U.S. representative questions the legality of copy-protecting CDs.
January 5, 2002 11:11 AM   Subscribe

U.S. representative questions the legality of copy-protecting CDs. A decade ago, record companies pushed through a law (the Audio Home Recording Act - summary or full text) that gave them a royalty on the sale of certain blank recording media; in return, they acknowledged the right for listeners to make some digital copies for personal use. Rep. Rick Boucher (D-VA) is asking if new schemes blocking even legitimate copies are in violation of this law.
posted by pmurray63 (6 comments total)
As much as I dislike the move in the entertainment industry towards copy protection, I think Boucher is barking up the wrong tree. The AHRA provides an exemption from prosecution for individuals making copies, digital or otherwise, for their personal use. It does NOT provide that they have the RIGHT to make these copies. In other words, if the technology exists to make the copies, they may do so. If the copy protection can't be bypassed, however, tough luck. The DMCA, of course, complicates this picture by making breaking copy protection illegal.
posted by monju_bosatsu at 11:16 AM on January 5, 2002

no, sorry, record industry, you can't have it both ways. you can't get a royalty for all the cd-r's AND try to make an unrecordable cd (as if that's even possible).

which brings up a fascinating point: when has a corporation invented a product that couldnt be hacked or copied or blocked, ever? the hacker kids will figure out a way to crack the code the minute it comes out. it'll finally give them something worthwhile to do.

i say take the royalty away from labels for blank media, let the lables make this unrecordable cd, and then let them watch as the kids make a little program that defeats it all.

doesn't Congress have better things they could be working on?
posted by tsarfan at 11:52 AM on January 5, 2002

I think the point alluded to at the end of monju-bosatsu's post is important. Boucher has a history of advocating a strong principle of fair use and opposes the portions of the DMCA which make circumventing copy-protection--even to make legal copies--illegal (see for example http://www.house.gov/boucher/docs/fairuse.htm). Based on Boucher's previous stances on fair-use and the like (the above speech is an excellent example), I think he would (correctly) oppose the circumvention of the fair use principle which arises as a result of the DMCA + copy-protection technology, though it is unclear from the link whether that's what his letter is about.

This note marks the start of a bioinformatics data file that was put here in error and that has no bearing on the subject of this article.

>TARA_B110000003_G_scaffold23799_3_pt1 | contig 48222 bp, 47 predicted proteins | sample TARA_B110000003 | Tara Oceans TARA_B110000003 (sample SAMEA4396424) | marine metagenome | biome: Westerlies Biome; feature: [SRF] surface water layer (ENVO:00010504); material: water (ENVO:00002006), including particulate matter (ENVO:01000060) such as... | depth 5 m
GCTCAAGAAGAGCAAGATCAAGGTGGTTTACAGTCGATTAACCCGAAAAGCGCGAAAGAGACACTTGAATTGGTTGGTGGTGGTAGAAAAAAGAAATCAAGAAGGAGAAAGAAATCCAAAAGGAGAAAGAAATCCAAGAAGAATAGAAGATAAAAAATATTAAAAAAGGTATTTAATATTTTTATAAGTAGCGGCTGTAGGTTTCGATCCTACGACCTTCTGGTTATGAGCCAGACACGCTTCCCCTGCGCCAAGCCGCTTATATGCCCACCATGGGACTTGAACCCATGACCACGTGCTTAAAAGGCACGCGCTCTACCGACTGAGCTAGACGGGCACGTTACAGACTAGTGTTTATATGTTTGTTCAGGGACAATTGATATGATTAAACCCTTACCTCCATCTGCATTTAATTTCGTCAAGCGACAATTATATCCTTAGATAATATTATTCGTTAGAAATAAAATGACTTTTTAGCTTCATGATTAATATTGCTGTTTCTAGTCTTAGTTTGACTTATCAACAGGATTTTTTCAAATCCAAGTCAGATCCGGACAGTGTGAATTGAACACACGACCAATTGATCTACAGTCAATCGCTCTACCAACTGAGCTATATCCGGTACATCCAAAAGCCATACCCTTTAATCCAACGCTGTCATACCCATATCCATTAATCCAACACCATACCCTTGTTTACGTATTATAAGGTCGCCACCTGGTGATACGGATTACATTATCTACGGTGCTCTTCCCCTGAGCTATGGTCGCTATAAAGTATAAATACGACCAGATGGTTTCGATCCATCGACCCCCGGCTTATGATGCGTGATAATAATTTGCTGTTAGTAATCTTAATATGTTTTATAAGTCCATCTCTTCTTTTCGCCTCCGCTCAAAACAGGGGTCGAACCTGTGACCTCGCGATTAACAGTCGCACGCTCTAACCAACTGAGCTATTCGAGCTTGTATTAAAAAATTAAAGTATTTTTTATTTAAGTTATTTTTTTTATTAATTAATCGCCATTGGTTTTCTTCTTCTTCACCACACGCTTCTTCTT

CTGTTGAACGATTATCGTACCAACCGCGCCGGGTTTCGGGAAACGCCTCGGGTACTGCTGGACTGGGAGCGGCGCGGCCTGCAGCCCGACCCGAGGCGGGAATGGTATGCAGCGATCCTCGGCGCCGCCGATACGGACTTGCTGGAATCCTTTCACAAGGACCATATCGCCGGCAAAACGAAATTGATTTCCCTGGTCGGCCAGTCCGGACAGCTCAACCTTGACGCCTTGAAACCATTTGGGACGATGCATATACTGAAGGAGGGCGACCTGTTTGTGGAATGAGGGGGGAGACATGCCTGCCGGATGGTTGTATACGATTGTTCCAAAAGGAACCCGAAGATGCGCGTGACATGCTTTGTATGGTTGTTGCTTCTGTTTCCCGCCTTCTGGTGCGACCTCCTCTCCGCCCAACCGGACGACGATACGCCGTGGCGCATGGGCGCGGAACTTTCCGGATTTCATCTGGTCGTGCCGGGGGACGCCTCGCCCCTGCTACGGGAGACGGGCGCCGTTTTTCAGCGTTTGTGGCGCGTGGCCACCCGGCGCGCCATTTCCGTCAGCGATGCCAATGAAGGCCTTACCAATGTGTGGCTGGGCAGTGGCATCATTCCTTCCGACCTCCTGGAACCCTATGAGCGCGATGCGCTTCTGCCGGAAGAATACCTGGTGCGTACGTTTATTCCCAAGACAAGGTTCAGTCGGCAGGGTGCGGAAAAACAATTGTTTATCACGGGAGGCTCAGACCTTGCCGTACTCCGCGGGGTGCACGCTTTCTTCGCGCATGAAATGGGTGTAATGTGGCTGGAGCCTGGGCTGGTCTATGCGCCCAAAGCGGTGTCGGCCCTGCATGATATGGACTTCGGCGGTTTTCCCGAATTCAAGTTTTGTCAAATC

posted by vimes at 12:27 PM on January 5, 2002

Boucher rocks, unforunetly, he seems to be the only one 'on our side'. Supprising he comes from VA, since they are one of only two states (I think) that actualy passed UCITA
posted by delmoi at 3:13 PM on January 5, 2002

"The labels are worried that the rise of home CD-burners has eaten into album sales, particularly after the worst year in a decade for the music industry."

Or could it be that the music they're selling is crap?
posted by normy at 5:28 PM on January 5, 2002

RIAA profits are going to continue to tank, no matter what they do as regards DMCA and copy-protection schemes.

At which point you can be reasonably sure that they'll be pressuring the government to just skim an additional 1% off your income, to be paid to them. You won't get any music out of the deal, sure... but, hey, it's not about music.
posted by five fresh fish at 5:54 PM on January 5, 2002

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